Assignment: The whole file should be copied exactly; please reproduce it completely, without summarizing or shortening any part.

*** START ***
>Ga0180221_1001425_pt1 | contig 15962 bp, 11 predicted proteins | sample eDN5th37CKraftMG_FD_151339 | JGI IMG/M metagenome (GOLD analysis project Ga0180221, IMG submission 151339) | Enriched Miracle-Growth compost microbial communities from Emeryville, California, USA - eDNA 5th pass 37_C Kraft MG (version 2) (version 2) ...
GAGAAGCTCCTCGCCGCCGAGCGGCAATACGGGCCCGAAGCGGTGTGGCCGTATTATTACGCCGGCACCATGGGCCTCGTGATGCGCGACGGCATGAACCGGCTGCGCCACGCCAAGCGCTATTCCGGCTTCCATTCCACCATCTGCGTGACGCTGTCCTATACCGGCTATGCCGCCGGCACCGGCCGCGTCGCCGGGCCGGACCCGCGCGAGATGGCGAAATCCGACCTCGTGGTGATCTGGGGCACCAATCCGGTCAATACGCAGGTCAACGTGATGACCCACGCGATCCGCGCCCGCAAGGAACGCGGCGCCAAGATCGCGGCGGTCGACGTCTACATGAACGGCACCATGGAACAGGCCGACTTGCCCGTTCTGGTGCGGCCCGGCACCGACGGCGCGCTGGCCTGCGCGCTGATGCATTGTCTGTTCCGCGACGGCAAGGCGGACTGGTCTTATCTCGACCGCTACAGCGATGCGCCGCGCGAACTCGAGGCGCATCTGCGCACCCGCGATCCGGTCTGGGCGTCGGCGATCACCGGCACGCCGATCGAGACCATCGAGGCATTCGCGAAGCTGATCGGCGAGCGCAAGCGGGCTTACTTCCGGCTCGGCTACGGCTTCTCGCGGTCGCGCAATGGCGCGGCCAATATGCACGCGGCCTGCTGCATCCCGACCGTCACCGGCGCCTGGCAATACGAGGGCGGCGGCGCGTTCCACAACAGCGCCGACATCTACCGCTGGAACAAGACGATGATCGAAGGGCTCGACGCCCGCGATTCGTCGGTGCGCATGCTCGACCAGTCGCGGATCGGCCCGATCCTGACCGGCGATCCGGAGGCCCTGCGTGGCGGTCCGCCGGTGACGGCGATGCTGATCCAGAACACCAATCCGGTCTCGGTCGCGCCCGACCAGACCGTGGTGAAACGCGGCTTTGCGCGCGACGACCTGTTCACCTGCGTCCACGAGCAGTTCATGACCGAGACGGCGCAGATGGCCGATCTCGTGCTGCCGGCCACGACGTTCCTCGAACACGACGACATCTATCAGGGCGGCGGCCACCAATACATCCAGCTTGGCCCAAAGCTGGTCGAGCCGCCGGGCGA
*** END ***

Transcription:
>Ga0180221_1001425_pt1 | contig 15962 bp, 11 predicted proteins | sample eDN5th37CKraftMG_FD_151339 | JGI IMG/M metagenome (GOLD analysis project Ga0180221, IMG submission 151339) | Enriched Miracle-Growth compost microbial communities from Emeryville, California, USA - eDNA 5th pass 37_C Kraft MG (version 2) (version 2) ...
GAGAAGCTCCTCGCCGCCGAGCGGCAATACGGGCCCGAAGCGGTGTGGCCGTATTATTACGCCGGCACCATGGGCCTCGTGATGCGCGACGGCATGAACCGGCTGCGCCACGCCAAGCGCTATTCCGGCTTCCATTCCACCATCTGCGTGACGCTGTCCTATACCGGCTATGCCGCCGGCACCGGCCGCGTCGCCGGGCCGGACCCGCGCGAGATGGCGAAATCCGACCTCGTGGTGATCTGGGGCACCAATCCGGTCAATACGCAGGTCAACGTGATGACCCACGCGATCCGCGCCCGCAAGGAACGCGGCGCCAAGATCGCGGCGGTCGACGTCTACATGAACGGCACCATGGAACAGGCCGACTTGCCCGTTCTGGTGCGGCCCGGCACCGACGGCGCGCTGGCCTGCGCGCTGATGCATTGTCTGTTCCGCGACGGCAAGGCGGACTGGTCTTATCTCGACCGCTACAGCGATGCGCCGCGCGAACTCGAGGCGCATCTGCGCACCCGCGATCCGGTCTGGGCGTCGGCGATCACCGGCACGCCGATCGAGACCATCGAGGCATTCGCGAAGCTGATCGGCGAGCGCAAGCGGGCTTACTTCCGGCTCGGCTACGGCTTCTCGCGGTCGCGCAATGGCGCGGCCAATATGCACGCGGCCTGCTGCATCCCGACCGTCACCGGCGCCTGGCAATACGAGGGCGGCGGCGCGTTCCACAACAGCGCCGACATCTACCGCTGGAACAAGACGATGATCGAAGGGCTCGACGCCCGCGATTCGTCGGTGCGCATGCTCGACCAGTCGCGGATCGGCCCGATCCTGACCGGCGATCCGGAGGCCCTGCGTGGCGGTCCGCCGGTGACGGCGATGCTGATCCAGAACACCAATCCGGTCTCGGTCGCGCCCGACCAGACCGTGGTGAAACGCGGCTTTGCGCGCGACGACCTGTTCACCTGCGTCCACGAGCAGTTCATGACCGAGACGGCGCAGATGGCCGATCTCGTGCTGCCGGCCACGACGTTCCTCGAACACGACGACATCTATCAGGGCGGCGGCCACCAATACATCCAGCTTGGCCCAAAGCTGGTCGAGCCGCCGGGCGA